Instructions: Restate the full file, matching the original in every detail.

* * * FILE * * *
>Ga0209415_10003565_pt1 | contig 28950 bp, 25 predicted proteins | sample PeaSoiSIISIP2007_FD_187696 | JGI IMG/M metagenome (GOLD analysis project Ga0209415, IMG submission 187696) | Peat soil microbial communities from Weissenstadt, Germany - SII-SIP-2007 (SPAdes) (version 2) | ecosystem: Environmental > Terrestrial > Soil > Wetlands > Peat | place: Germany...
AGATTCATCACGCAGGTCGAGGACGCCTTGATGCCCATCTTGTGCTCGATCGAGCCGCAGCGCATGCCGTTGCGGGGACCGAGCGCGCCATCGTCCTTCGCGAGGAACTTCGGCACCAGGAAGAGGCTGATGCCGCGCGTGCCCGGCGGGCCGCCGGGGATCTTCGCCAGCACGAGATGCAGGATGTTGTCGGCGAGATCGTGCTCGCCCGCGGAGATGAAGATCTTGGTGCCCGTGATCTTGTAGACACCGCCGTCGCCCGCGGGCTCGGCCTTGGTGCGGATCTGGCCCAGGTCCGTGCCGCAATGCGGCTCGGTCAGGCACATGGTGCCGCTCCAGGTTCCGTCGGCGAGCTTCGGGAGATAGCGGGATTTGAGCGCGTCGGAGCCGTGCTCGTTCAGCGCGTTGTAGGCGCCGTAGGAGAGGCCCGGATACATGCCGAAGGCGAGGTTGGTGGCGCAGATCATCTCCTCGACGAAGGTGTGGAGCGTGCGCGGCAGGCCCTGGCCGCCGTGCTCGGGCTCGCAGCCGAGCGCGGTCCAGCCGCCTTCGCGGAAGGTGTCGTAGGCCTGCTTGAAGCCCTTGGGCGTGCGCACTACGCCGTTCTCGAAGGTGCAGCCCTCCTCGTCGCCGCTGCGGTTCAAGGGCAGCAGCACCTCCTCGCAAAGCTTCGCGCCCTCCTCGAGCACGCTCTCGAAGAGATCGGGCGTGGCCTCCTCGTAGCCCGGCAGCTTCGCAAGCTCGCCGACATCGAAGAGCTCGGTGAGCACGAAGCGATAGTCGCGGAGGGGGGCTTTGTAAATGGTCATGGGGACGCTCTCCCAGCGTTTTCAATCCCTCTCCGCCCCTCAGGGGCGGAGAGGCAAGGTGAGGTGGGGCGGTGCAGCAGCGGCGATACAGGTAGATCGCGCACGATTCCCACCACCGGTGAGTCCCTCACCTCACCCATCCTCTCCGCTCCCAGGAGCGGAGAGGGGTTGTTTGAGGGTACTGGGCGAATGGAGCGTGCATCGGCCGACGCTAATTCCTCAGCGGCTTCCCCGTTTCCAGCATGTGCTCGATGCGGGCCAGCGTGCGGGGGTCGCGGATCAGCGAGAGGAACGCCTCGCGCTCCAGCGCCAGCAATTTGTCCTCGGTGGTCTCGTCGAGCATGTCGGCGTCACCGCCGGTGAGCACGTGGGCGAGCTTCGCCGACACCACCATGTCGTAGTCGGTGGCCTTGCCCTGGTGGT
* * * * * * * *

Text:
>Ga0209415_10003565_pt1 | contig 28950 bp, 25 predicted proteins | sample PeaSoiSIISIP2007_FD_187696 | JGI IMG/M metagenome (GOLD analysis project Ga0209415, IMG submission 187696) | Peat soil microbial communities from Weissenstadt, Germany - SII-SIP-2007 (SPAdes) (version 2) | ecosystem: Environmental > Terrestrial > Soil > Wetlands > Peat | place: Germany...
AGATTCATCACGCAGGTCGAGGACGCCTTGATGCCCATCTTGTGCTCGATCGAGCCGCAGCGCATGCCGTTGCGGGGACCGAGCGCGCCATCGTCCTTCGCGAGGAACTTCGGCACCAGGAAGAGGCTGATGCCGCGCGTGCCCGGCGGGCCGCCGGGGATCTTCGCCAGCACGAGATGCAGGATGTTGTCGGCGAGATCGTGCTCGCCCGCGGAGATGAAGATCTTGGTGCCCGTGATCTTGTAGACACCGCCGTCGCCCGCGGGCTCGGCCTTGGTGCGGATCTGGCCCAGGTCCGTGCCGCAATGCGGCTCGGTCAGGCACATGGTGCCGCTCCAGGTTCCGTCGGCGAGCTTCGGGAGATAGCGGGATTTGAGCGCGTCGGAGCCGTGCTCGTTCAGCGCGTTGTAGGCGCCGTAGGAGAGGCCCGGATACATGCCGAAGGCGAGGTTGGTGGCGCAGATCATCTCCTCGACGAAGGTGTGGAGCGTGCGCGGCAGGCCCTGGCCGCCGTGCTCGGGCTCGCAGCCGAGCGCGGTCCAGCCGCCTTCGCGGAAGGTGTCGTAGGCCTGCTTGAAGCCCTTGGGCGTGCGCACTACGCCGTTCTCGAAGGTGCAGCCCTCCTCGTCGCCGCTGCGGTTCAAGGGCAGCAGCACCTCCTCGCAAAGCTTCGCGCCCTCCTCGAGCACGCTCTCGAAGAGATCGGGCGTGGCCTCCTCGTAGCCCGGCAGCTTCGCAAGCTCGCCGACATCGAAGAGCTCGGTGAGCACGAAGCGATAGTCGCGGAGGGGGGCTTTGTAAATGGTCATGGGGACGCTCTCCCAGCGTTTTCAATCCCTCTCCGCCCCTCAGGGGCGGAGAGGCAAGGTGAGGTGGGGCGGTGCAGCAGCGGCGATACAGGTAGATCGCGCACGATTCCCACCACCGGTGAGTCCCTCACCTCACCCATCCTCTCCGCTCCCAGGAGCGGAGAGGGGTTGTTTGAGGGTACTGGGCGAATGGAGCGTGCATCGGCCGACGCTAATTCCTCAGCGGCTTCCCCGTTTCCAGCATGTGCTCGATGCGGGCCAGCGTGCGGGGGTCGCGGATCAGCGAGAGGAACGCCTCGCGCTCCAGCGCCAGCAATTTGTCCTCGGTGGTCTCGTCGAGCATGTCGGCGTCACCGCCGGTGAGCACGTGGGCGAGCTTCGCCGACACCACCATGTCGTAGTCGGTGGCCTTGCCCTGGTGGT